The domestic relations bill and its likely impact on property ownership of women in Uganda: a case study of Kumi district .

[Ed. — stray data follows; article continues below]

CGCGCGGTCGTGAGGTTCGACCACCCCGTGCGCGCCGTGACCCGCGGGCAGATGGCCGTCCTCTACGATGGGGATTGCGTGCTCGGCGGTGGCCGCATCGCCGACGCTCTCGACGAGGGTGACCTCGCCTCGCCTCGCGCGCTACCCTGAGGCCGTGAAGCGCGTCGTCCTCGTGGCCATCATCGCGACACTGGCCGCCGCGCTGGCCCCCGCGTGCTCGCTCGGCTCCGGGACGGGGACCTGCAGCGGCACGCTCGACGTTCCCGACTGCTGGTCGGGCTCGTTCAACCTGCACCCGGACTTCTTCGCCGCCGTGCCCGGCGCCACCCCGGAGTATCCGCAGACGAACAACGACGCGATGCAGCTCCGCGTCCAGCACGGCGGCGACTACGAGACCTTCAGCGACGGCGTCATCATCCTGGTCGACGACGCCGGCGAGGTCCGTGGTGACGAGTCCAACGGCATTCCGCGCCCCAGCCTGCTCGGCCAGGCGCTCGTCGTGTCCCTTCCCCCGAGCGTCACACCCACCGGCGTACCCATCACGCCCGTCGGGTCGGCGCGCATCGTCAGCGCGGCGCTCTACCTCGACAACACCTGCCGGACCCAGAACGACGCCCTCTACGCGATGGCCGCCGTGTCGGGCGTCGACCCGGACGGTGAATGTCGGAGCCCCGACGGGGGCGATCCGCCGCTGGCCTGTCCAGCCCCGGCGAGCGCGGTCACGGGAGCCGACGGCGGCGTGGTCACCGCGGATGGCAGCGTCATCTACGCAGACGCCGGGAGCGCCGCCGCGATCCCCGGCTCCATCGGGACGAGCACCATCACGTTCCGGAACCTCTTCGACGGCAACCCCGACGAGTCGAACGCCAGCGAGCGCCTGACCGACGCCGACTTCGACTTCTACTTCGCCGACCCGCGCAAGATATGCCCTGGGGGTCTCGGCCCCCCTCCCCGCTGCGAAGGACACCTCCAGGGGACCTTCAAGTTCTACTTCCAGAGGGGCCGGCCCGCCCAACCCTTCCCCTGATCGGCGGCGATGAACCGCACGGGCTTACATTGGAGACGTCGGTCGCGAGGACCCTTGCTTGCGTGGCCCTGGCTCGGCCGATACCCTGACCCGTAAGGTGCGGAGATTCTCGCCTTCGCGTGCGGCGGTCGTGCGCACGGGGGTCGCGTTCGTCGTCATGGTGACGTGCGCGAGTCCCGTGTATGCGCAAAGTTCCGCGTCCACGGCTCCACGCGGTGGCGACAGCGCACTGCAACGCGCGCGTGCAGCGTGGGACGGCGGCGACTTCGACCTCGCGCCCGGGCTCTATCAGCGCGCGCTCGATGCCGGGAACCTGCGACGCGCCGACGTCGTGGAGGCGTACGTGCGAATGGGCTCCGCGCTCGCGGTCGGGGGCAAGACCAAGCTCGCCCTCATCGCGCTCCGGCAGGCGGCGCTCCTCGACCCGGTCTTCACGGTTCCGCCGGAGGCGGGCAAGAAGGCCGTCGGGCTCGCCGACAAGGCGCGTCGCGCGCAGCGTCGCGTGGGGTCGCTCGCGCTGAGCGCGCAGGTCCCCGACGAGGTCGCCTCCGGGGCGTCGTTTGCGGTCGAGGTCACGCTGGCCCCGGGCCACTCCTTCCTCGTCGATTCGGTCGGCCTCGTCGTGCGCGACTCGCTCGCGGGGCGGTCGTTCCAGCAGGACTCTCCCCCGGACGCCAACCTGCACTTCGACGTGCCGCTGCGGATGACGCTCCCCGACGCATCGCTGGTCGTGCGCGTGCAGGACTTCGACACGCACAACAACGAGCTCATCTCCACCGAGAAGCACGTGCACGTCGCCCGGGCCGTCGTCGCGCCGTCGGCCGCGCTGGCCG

The study sought to examine the likely impact of the Domestic Relations Bill to the right of women to own property in Kumi District. The reason why I carried out this research was because the right to property ownership especially land has been impinged upon on numerous occasions and it is shown that even where the relevant statutory laws are protective of women’s rights to property, the enacting and implementing of the existing ones is hindered by customary law, socialization and the generally weak economic capacity of many women in the country. The study was guided by four objectives: 1. To review Human Rights instruments and rights relating to property ownership. 2. To analyze the present DRB and establish people’s perception about property ownership of women 3. To establish the key provisions of the DRB as they relate to property rights of women. 4. Assess the prospects for a rights based approach in the formulation and implementation of the DRB The data collection methods I used included questionnaires that were distributed to the respondents who could read and write to fill in while those who could not were assisted by the researcher. These respondents were randomly selected. An interview guide was used for the10 key informants, six were from NGOs, two Sub county chiefs and L.C I from Mukongoro and LC I from Kumi. The observation method and content analysis were also used. The population for the study was profiled during the interviews. Information was gathered on age, sex, educational attainment as well as other key socio-economic factors related to property rights and the DRB. The study, among other things found out that the DRB contains many aspects which need more sensitization, gradual change of attitude and perceptions on the part of those it targets, according to the key informants. The study also found that land culturally belongs to men; women can only own what they have worked for either single handedly or as a couple. . Among other things, it was established that the women supported the DRB, though much resistance was met from men. The researcher concluded that most land is customarily owned and it is administered through the clan system. In most parts of the country, property is passed from father to son; a woman’s rights are only guaranteed if she marries but her rights are protected through her children. The fact that women do not have control over land weakens them in terms of empowerment. Therefore ownership of property in common is a developmental idea because it is the basis of transparent, mutually benefiting relationships and it is likely not to infringe on enjoyment of property rights of women and eases decision making in all affairs of the family as the man is not likely to sell off the land they own without her consent. This will also discourage discrimination as in Article (13) of CEDAW; “states parties shall take appropriate measures to eliminate discrimination against women in other areas of economic and social life in order to ensure, on a basis of equality men and women, the same rights in particular(13) (a) the right to family benefits”. The study, recommends that the DRB be given priority, as it is essential in the growth and development of our country. It also recommends that women be provided with more security in order to curb abuse of rights relating to them, especially their right to property. The study recommends that women can through emancipatory actions transform their positions viz-a -viz men, the government should undertake programmatic and institutional reforms, the study also appeals to all women activists to advocate for people-centered policies and legislations,The key beliefs of the religious groups on marriage and divorce, property and children ought to be codified and a reporting mechanism should be established between the districts and the UHRC.